Ideally a team will all work together in the same building. However, sometimes that just isn't possible and team members will be in different locations. Here are some tips for managing that situation effectively.
At the outset of the project consider what success will look like, both at the end and at key stages of the project. As you go along and meet those key stages successfully find a way to celebrate with the whole team involved. This makes everyone feel associated with a successful project and it is very motivating.
Make sure that you create a glossary of the common terms that you will be using in the project. When teams aren’t meeting face to face it can cause real problems when people use different terminology for the same things. Make sure, as much as you can, that people are speaking the same language.
Some project teams have weekly huddles on social media, and this can be a social event as well as a catch up on the project.
Sometimes people leave a project and the decision is made not to mention it, or there is no formal explanation. This gives participants the feeling that they have been ‘disappeared’ and it can have a disastrous impact on morale. Be open and explain any changes.
There may be conflict between people in different functions and this can be caused by lack of understanding of what other roles entail. Everyone should know enough about other roles so that they have a level of understanding of what everyone is doing and the value that it brings to the project. People need to be encouraged to listen to each other and be understanding.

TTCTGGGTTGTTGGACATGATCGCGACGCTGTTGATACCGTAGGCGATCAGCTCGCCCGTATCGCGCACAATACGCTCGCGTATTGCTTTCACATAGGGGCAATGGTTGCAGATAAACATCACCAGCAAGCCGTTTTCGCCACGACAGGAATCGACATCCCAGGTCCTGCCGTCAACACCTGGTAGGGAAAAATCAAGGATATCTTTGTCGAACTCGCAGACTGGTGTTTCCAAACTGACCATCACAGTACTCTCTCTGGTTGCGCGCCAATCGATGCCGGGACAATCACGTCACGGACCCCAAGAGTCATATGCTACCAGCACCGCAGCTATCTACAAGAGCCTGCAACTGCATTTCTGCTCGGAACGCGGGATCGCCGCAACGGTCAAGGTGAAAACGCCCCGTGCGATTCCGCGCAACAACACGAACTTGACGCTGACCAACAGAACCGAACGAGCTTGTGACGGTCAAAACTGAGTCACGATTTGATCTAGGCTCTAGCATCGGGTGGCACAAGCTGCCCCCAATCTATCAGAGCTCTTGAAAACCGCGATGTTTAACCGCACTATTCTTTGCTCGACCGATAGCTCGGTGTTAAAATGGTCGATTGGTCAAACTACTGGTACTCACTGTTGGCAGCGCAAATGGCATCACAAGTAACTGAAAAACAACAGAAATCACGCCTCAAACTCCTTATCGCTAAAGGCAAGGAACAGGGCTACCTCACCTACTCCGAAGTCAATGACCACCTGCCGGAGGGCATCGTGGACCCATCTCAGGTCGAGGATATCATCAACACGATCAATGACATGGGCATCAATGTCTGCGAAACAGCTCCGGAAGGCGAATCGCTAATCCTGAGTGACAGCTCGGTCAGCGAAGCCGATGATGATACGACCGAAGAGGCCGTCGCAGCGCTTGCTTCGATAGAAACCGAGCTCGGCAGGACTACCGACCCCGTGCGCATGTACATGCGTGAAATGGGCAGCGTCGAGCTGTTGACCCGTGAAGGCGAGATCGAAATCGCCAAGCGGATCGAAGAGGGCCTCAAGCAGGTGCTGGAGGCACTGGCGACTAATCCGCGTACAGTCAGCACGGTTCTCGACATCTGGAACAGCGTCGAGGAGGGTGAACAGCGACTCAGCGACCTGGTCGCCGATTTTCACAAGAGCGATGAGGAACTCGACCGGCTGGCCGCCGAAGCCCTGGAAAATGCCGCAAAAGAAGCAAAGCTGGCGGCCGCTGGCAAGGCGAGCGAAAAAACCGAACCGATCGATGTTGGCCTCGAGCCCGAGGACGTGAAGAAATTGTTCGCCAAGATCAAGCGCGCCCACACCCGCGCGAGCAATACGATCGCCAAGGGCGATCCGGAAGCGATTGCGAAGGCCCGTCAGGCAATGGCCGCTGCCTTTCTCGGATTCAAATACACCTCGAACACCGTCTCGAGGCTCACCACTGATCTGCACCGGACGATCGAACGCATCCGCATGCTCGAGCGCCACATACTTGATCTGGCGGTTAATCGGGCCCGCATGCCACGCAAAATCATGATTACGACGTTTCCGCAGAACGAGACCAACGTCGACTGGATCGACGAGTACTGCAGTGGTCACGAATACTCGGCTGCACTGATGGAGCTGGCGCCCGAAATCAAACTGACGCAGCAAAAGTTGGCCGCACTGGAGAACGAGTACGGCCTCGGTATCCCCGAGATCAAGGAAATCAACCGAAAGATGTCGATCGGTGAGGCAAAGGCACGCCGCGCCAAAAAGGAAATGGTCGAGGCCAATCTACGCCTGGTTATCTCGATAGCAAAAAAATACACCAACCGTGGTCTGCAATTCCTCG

It’s a good idea, time permitting, for participants in a project to teach others a bit about what they do. It increases respect and gives team members a lot of experience that they can take away.
People have different targets and priorities. This is particularly true when you’re dealing with projects where participants come from different companies. People are very influenced by how they are measured by their line manager so this needs to be understood and matched as much as possible at the outset. If a project is very important to one company and less important to another then conflict is inevitable.
Projects where participants are in difficult time zones and / or cultures can be particularly problematic. Project managers need to be aware of such things as religious holidays and even such things as siestas. The automotive industry is a good example of the cultural impact on projects. German cars have a particular cultural personality, as do French cars. Imagine the challenges of building cars with teams from all different countries.
Face to face meetings build trust, but in the modern business world it’s often just not possible to achieve this. There are a number of tools that make life easier but managers need to find ways to make working from different geographical locations effective.